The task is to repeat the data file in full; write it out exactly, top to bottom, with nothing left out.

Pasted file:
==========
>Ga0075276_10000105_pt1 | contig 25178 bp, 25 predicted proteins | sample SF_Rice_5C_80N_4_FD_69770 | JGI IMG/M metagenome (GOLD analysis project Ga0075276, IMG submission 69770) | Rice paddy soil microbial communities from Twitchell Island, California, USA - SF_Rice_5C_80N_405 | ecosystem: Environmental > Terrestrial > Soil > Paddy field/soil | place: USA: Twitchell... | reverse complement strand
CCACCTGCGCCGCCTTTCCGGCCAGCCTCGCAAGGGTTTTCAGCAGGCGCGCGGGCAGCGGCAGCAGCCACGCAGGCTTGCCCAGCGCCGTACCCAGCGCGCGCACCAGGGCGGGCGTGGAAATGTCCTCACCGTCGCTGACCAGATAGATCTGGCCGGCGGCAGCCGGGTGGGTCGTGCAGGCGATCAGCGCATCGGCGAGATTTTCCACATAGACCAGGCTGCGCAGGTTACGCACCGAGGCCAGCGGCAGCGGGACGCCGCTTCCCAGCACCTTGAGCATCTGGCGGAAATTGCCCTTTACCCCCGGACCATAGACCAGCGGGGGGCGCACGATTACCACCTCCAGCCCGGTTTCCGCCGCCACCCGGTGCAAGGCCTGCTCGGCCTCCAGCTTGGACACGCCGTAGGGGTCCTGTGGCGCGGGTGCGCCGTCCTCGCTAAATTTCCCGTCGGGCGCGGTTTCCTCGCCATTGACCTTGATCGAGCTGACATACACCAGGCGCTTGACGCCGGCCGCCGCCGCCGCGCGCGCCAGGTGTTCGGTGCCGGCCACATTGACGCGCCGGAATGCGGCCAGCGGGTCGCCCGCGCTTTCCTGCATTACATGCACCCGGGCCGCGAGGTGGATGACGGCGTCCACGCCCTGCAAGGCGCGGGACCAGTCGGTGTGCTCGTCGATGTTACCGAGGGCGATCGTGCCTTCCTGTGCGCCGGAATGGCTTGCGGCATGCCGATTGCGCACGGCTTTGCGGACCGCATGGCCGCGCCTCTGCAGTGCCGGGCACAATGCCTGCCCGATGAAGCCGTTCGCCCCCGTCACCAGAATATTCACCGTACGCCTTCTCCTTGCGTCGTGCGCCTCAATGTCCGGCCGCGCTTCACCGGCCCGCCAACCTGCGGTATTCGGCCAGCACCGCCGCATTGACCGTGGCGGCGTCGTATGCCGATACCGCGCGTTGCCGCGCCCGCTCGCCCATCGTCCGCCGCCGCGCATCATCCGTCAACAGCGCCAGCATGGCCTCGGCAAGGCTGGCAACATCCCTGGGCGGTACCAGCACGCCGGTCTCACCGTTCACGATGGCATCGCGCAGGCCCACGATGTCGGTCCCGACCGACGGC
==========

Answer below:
>Ga0075276_10000105_pt1 | contig 25178 bp, 25 predicted proteins | sample SF_Rice_5C_80N_4_FD_69770 | JGI IMG/M metagenome (GOLD analysis project Ga0075276, IMG submission 69770) | Rice paddy soil microbial communities from Twitchell Island, California, USA - SF_Rice_5C_80N_405 | ecosystem: Environmental > Terrestrial > Soil > Paddy field/soil | place: USA: Twitchell... | reverse complement strand
CCACCTGCGCCGCCTTTCCGGCCAGCCTCGCAAGGGTTTTCAGCAGGCGCGCGGGCAGCGGCAGCAGCCACGCAGGCTTGCCCAGCGCCGTACCCAGCGCGCGCACCAGGGCGGGCGTGGAAATGTCCTCACCGTCGCTGACCAGATAGATCTGGCCGGCGGCAGCCGGGTGGGTCGTGCAGGCGATCAGCGCATCGGCGAGATTTTCCACATAGACCAGGCTGCGCAGGTTACGCACCGAGGCCAGCGGCAGCGGGACGCCGCTTCCCAGCACCTTGAGCATCTGGCGGAAATTGCCCTTTACCCCCGGACCATAGACCAGCGGGGGGCGCACGATTACCACCTCCAGCCCGGTTTCCGCCGCCACCCGGTGCAAGGCCTGCTCGGCCTCCAGCTTGGACACGCCGTAGGGGTCCTGTGGCGCGGGTGCGCCGTCCTCGCTAAATTTCCCGTCGGGCGCGGTTTCCTCGCCATTGACCTTGATCGAGCTGACATACACCAGGCGCTTGACGCCGGCCGCCGCCGCCGCGCGCGCCAGGTGTTCGGTGCCGGCCACATTGACGCGCCGGAATGCGGCCAGCGGGTCGCCCGCGCTTTCCTGCATTACATGCACCCGGGCCGCGAGGTGGATGACGGCGTCCACGCCCTGCAAGGCGCGGGACCAGTCGGTGTGCTCGTCGATGTTACCGAGGGCGATCGTGCCTTCCTGTGCGCCGGAATGGCTTGCGGCATGCCGATTGCGCACGGCTTTGCGGACCGCATGGCCGCGCCTCTGCAGTGCCGGGCACAATGCCTGCCCGATGAAGCCGTTCGCCCCCGTCACCAGAATATTCACCGTACGCCTTCTCCTTGCGTCGTGCGCCTCAATGTCCGGCCGCGCTTCACCGGCCCGCCAACCTGCGGTATTCGGCCAGCACCGCCGCATTGACCGTGGCGGCGTCGTATGCCGATACCGCGCGTTGCCGCGCCCGCTCGCCCATCGTCCGCCGCCGCGCATCATCCGTCAACAGCGCCAGCATGGCCTCGGCAAGGCTGGCAACATCCCTGGGCGGTACCAGCACGCCGGTCTCACCGTTCACGATGGCATCGCGCAGGCCCACGATGTCGGTCCCGACCGACGGC